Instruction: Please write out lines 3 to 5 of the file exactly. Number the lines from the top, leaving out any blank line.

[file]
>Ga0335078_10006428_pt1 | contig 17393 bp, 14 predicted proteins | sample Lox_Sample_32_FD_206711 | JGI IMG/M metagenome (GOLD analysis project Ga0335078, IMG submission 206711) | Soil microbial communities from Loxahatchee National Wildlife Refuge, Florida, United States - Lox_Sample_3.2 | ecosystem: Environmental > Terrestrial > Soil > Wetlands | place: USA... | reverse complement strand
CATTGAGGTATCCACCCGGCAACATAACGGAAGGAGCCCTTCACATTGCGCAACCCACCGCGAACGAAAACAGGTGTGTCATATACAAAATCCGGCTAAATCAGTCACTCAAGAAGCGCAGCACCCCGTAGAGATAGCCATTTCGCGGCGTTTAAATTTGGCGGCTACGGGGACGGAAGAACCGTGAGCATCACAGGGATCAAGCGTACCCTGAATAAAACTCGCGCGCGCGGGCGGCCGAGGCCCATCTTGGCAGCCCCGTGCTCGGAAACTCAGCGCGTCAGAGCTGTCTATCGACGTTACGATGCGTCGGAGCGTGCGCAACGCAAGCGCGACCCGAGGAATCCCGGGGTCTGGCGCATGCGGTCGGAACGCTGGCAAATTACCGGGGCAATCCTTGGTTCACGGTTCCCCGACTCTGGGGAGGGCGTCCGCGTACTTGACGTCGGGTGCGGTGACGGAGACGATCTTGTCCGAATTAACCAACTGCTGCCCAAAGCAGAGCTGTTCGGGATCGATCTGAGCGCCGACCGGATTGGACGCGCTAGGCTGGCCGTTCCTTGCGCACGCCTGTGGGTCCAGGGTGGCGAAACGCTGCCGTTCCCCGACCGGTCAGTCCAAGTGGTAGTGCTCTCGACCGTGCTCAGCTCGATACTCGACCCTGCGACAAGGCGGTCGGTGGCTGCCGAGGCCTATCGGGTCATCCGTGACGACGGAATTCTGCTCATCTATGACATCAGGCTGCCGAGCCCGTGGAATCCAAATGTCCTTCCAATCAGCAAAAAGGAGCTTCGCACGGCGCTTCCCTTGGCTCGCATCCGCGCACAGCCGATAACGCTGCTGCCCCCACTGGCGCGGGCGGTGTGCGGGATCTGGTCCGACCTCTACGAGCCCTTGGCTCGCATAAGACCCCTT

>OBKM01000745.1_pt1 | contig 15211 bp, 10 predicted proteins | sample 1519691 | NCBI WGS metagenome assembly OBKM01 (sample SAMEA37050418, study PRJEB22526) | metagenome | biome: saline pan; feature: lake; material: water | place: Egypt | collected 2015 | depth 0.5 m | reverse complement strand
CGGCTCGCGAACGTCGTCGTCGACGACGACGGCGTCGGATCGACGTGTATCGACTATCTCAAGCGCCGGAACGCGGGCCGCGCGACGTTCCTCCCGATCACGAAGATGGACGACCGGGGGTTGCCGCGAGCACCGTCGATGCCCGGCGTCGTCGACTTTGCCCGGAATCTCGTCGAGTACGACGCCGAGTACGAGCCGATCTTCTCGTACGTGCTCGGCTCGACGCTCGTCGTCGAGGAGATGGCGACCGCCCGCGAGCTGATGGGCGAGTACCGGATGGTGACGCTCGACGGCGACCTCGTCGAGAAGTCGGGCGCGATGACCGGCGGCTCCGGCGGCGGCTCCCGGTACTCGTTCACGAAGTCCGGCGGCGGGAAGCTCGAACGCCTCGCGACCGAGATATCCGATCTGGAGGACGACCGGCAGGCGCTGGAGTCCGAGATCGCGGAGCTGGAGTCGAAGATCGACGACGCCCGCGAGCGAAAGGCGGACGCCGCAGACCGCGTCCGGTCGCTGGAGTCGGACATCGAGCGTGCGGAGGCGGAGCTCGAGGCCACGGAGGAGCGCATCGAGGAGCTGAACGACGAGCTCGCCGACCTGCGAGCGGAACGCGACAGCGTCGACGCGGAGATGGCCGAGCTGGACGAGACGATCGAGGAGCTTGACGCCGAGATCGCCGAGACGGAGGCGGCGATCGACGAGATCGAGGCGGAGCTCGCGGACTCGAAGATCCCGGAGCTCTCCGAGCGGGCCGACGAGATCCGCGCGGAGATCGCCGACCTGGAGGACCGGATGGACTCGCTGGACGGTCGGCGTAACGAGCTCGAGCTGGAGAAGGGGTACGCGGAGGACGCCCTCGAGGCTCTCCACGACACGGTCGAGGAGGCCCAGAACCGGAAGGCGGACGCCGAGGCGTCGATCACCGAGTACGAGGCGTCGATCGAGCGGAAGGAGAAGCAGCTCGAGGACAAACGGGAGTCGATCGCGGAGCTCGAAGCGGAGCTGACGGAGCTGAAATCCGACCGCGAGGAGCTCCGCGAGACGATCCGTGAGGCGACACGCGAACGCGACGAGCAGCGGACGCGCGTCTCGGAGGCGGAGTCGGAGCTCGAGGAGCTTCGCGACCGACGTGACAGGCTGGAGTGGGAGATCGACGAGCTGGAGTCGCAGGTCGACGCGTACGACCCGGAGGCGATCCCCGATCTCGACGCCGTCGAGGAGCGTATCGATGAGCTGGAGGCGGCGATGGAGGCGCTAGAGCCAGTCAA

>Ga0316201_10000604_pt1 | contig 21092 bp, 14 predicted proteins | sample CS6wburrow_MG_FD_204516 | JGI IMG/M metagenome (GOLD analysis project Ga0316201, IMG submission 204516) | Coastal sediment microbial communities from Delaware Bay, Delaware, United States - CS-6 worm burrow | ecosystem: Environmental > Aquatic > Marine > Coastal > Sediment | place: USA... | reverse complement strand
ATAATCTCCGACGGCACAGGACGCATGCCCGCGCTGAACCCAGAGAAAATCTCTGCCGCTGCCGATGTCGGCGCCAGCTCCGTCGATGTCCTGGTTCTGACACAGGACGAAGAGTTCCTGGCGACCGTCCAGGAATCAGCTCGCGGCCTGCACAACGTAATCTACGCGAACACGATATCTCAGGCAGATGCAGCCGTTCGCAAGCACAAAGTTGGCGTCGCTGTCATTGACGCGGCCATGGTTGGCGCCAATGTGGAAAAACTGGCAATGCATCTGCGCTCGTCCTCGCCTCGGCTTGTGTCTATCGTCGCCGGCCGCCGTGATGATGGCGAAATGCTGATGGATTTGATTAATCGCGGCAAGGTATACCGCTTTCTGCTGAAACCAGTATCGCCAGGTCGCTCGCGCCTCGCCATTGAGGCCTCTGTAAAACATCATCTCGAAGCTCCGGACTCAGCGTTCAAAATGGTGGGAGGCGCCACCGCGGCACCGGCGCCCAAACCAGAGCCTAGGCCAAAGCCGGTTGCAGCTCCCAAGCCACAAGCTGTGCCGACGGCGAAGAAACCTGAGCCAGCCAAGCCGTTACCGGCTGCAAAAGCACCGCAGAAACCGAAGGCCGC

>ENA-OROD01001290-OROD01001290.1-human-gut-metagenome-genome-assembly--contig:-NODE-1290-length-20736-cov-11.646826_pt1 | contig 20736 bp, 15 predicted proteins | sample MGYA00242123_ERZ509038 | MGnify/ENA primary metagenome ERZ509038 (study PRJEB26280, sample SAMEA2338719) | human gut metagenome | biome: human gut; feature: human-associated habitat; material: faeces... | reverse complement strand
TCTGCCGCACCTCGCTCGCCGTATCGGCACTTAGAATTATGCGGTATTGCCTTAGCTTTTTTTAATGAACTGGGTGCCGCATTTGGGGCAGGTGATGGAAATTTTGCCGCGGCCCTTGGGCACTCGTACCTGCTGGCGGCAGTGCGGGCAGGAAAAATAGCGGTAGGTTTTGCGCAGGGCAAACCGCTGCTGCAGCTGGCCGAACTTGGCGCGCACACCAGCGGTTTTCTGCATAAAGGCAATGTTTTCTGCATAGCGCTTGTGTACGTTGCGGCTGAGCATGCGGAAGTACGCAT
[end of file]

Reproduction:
>OBKM01000745.1_pt1 | contig 15211 bp, 10 predicted proteins | sample 1519691 | NCBI WGS metagenome assembly OBKM01 (sample SAMEA37050418, study PRJEB22526) | metagenome | biome: saline pan; feature: lake; material: water | place: Egypt | collected 2015 | depth 0.5 m | reverse complement strand
CGGCTCGCGAACGTCGTCGTCGACGACGACGGCGTCGGATCGACGTGTATCGACTATCTCAAGCGCCGGAACGCGGGCCGCGCGACGTTCCTCCCGATCACGAAGATGGACGACCGGGGGTTGCCGCGAGCACCGTCGATGCCCGGCGTCGTCGACTTTGCCCGGAATCTCGTCGAGTACGACGCCGAGTACGAGCCGATCTTCTCGTACGTGCTCGGCTCGACGCTCGTCGTCGAGGAGATGGCGACCGCCCGCGAGCTGATGGGCGAGTACCGGATGGTGACGCTCGACGGCGACCTCGTCGAGAAGTCGGGCGCGATGACCGGCGGCTCCGGCGGCGGCTCCCGGTACTCGTTCACGAAGTCCGGCGGCGGGAAGCTCGAACGCCTCGCGACCGAGATATCCGATCTGGAGGACGACCGGCAGGCGCTGGAGTCCGAGATCGCGGAGCTGGAGTCGAAGATCGACGACGCCCGCGAGCGAAAGGCGGACGCCGCAGACCGCGTCCGGTCGCTGGAGTCGGACATCGAGCGTGCGGAGGCGGAGCTCGAGGCCACGGAGGAGCGCATCGAGGAGCTGAACGACGAGCTCGCCGACCTGCGAGCGGAACGCGACAGCGTCGACGCGGAGATGGCCGAGCTGGACGAGACGATCGAGGAGCTTGACGCCGAGATCGCCGAGACGGAGGCGGCGATCGACGAGATCGAGGCGGAGCTCGCGGACTCGAAGATCCCGGAGCTCTCCGAGCGGGCCGACGAGATCCGCGCGGAGATCGCCGACCTGGAGGACCGGATGGACTCGCTGGACGGTCGGCGTAACGAGCTCGAGCTGGAGAAGGGGTACGCGGAGGACGCCCTCGAGGCTCTCCACGACACGGTCGAGGAGGCCCAGAACCGGAAGGCGGACGCCGAGGCGTCGATCACCGAGTACGAGGCGTCGATCGAGCGGAAGGAGAAGCAGCTCGAGGACAAACGGGAGTCGATCGCGGAGCTCGAAGCGGAGCTGACGGAGCTGAAATCCGACCGCGAGGAGCTCCGCGAGACGATCCGTGAGGCGACACGCGAACGCGACGAGCAGCGGACGCGCGTCTCGGAGGCGGAGTCGGAGCTCGAGGAGCTTCGCGACCGACGTGACAGGCTGGAGTGGGAGATCGACGAGCTGGAGTCGCAGGTCGACGCGTACGACCCGGAGGCGATCCCCGATCTCGACGCCGTCGAGGAGCGTATCGATGAGCTGGAGGCGGCGATGGAGGCGCTAGAGCCAGTCAA

>Ga0316201_10000604_pt1 | contig 21092 bp, 14 predicted proteins | sample CS6wburrow_MG_FD_204516 | JGI IMG/M metagenome (GOLD analysis project Ga0316201, IMG submission 204516) | Coastal sediment microbial communities from Delaware Bay, Delaware, United States - CS-6 worm burrow | ecosystem: Environmental > Aquatic > Marine > Coastal > Sediment | place: USA... | reverse complement strand